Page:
(by Evelyn Hall)  A friend has lost a family member, maybe a child, husband or mother. What does one say or do? Some of us don’t know what to say, so we remain silent. Others don’t know what to do, so they remain still.

I was asked to write an article about losing a loved one. I feel I have the experience to write this because I lost my best friend, my mother, three years ago. She was eighty-six and her age helped me cope with her death better than I thought I would, but it didn’t stop me from grieving. I know that it is natural for ones to grieve. My father is still living; he will soon be eighty-four. Although, I love him very much, my love for him is not the same.

Some people live in denial when a loved one dies, others feel that it should have been them that died, not a young child or a baby. It’s ok to cry, to stay in bed or isolate ourselves because some things help us to heal. It is repressing our grief that is harmful and unhealthy.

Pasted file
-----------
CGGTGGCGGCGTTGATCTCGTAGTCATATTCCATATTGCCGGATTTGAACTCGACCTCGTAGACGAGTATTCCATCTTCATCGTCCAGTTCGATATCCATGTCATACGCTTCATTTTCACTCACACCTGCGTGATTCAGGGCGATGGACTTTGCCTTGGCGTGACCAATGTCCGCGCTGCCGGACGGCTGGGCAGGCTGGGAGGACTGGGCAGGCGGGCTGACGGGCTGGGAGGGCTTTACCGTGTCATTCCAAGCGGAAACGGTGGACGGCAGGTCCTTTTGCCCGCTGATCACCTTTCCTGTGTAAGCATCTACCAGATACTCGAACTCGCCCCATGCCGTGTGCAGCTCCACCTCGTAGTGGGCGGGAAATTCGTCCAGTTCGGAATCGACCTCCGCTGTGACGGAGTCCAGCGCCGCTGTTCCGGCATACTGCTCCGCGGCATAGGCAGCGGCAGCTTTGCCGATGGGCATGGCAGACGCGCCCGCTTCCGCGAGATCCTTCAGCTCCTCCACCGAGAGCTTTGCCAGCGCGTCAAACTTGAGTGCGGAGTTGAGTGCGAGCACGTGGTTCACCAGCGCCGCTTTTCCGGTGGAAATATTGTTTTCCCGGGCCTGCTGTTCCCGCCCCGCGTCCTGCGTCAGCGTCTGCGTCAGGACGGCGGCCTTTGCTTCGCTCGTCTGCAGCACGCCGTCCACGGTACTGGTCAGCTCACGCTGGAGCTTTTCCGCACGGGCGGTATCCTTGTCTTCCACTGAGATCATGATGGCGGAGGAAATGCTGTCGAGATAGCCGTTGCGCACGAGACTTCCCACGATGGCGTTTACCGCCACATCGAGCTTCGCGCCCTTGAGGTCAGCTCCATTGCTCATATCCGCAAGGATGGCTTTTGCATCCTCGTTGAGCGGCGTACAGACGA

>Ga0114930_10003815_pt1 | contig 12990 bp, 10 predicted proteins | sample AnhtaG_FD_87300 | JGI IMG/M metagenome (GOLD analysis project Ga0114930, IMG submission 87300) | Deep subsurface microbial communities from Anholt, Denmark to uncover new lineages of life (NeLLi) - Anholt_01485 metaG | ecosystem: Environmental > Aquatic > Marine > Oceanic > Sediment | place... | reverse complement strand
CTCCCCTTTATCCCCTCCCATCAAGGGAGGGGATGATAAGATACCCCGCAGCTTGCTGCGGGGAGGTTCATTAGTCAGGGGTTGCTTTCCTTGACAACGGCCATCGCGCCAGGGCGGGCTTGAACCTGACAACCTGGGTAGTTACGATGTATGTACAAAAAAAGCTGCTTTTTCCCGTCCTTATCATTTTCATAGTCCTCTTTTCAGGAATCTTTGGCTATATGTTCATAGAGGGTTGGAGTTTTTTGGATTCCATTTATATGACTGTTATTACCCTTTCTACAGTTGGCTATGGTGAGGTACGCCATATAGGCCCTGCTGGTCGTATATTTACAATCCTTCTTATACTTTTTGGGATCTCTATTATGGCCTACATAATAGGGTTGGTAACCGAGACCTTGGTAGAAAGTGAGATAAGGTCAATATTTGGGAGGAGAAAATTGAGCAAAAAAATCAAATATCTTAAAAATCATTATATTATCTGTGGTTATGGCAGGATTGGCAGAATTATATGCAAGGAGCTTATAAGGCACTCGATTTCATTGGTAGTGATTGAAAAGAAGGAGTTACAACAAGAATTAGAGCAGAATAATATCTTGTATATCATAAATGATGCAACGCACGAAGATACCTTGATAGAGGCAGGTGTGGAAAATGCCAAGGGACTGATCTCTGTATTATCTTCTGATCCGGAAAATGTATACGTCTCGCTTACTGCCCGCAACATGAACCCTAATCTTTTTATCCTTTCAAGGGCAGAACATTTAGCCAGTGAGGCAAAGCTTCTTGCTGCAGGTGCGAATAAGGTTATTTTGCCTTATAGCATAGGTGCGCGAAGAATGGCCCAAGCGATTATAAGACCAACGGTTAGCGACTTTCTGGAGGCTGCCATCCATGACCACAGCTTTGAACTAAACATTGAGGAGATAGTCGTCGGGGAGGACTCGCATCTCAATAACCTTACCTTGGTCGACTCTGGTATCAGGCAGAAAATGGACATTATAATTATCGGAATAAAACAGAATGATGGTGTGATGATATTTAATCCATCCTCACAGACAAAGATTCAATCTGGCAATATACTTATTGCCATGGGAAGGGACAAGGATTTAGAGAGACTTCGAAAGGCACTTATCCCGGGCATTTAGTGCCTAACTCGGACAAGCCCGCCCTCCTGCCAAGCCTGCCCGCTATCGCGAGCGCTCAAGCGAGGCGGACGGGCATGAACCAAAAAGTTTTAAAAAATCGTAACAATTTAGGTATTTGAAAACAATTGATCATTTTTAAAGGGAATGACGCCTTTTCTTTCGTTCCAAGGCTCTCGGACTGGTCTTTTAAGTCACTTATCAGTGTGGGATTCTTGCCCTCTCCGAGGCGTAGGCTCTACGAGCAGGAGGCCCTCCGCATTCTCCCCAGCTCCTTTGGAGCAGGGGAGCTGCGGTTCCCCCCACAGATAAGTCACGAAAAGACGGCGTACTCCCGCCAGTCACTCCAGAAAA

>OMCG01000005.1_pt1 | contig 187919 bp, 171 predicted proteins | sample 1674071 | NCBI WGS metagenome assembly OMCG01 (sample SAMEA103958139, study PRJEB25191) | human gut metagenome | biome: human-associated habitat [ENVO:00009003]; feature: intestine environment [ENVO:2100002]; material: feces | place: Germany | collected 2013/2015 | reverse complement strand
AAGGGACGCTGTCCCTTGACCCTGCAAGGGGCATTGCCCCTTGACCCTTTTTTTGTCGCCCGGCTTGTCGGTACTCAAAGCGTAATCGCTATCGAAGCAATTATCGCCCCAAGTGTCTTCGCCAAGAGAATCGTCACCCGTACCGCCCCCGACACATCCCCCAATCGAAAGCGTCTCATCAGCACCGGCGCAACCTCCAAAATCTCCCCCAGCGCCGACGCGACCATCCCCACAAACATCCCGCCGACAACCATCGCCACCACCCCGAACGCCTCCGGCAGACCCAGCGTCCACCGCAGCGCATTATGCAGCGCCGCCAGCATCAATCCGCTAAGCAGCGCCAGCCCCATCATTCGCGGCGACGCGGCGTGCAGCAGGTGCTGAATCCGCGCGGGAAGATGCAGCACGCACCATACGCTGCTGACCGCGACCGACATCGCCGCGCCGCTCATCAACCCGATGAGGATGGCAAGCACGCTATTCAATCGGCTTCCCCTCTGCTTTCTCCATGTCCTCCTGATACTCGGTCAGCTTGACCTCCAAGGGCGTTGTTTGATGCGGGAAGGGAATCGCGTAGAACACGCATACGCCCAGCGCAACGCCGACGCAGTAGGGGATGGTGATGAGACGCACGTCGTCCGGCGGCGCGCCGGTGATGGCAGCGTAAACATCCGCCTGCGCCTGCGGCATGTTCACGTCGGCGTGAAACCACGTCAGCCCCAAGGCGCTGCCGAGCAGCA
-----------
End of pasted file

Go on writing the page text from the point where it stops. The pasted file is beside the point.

My faith in the resurrection hope helps me to cope with death. I am an avid reader of God’s word, the Bible and I always share scriptures containing this hope with those I visit in hospitals, nursing homes and hospices. I am not afraid of death.

Writing poetry, letters and just talking about my dead loved ones, also helps me to cope. Sometimes, I will look at some old pictures of the deceased.

We can pray for ones who have lost loved ones in death. Our prayers can include, asking God to give them strength to cope with death. Being a good listener to ones who have lost a loved in death is truly rewarding because a person is centered on helping another person, rather than thinking about themselves, or their own problems. The Bible has many scriptures that mention the resurrection of young, old, men and women. Reading these scriptures brings strength and hope to the reader. I read my Bible daily.


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